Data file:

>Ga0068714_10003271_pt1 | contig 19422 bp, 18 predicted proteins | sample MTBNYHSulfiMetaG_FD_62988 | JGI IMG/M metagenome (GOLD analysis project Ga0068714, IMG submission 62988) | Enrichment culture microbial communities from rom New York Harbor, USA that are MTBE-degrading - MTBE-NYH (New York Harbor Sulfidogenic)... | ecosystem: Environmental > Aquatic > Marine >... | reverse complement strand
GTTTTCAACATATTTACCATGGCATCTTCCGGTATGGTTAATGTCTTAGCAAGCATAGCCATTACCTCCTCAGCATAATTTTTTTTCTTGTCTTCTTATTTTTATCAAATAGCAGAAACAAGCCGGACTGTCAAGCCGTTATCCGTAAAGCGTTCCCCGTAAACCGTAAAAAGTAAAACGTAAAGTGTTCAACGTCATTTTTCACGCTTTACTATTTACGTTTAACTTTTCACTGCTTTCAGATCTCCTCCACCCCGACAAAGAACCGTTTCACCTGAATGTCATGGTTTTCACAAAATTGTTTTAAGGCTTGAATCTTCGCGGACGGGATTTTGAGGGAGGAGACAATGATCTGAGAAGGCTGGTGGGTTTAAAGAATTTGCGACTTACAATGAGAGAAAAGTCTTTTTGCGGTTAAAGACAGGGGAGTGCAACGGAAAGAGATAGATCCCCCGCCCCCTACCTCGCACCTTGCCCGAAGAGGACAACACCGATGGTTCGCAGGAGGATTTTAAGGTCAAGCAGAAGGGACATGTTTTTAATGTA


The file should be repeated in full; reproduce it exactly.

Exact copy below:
>Ga0068714_10003271_pt1 | contig 19422 bp, 18 predicted proteins | sample MTBNYHSulfiMetaG_FD_62988 | JGI IMG/M metagenome (GOLD analysis project Ga0068714, IMG submission 62988) | Enrichment culture microbial communities from rom New York Harbor, USA that are MTBE-degrading - MTBE-NYH (New York Harbor Sulfidogenic)... | ecosystem: Environmental > Aquatic > Marine >... | reverse complement strand
GTTTTCAACATATTTACCATGGCATCTTCCGGTATGGTTAATGTCTTAGCAAGCATAGCCATTACCTCCTCAGCATAATTTTTTTTCTTGTCTTCTTATTTTTATCAAATAGCAGAAACAAGCCGGACTGTCAAGCCGTTATCCGTAAAGCGTTCCCCGTAAACCGTAAAAAGTAAAACGTAAAGTGTTCAACGTCATTTTTCACGCTTTACTATTTACGTTTAACTTTTCACTGCTTTCAGATCTCCTCCACCCCGACAAAGAACCGTTTCACCTGAATGTCATGGTTTTCACAAAATTGTTTTAAGGCTTGAATCTTCGCGGACGGGATTTTGAGGGAGGAGACAATGATCTGAGAAGGCTGGTGGGTTTAAAGAATTTGCGACTTACAATGAGAGAAAAGTCTTTTTGCGGTTAAAGACAGGGGAGTGCAACGGAAAGAGATAGATCCCCCGCCCCCTACCTCGCACCTTGCCCGAAGAGGACAACACCGATGGTTCGCAGGAGGATTTTAAGGTCAAGCAGAAGGGACATGTTTTTAATGTA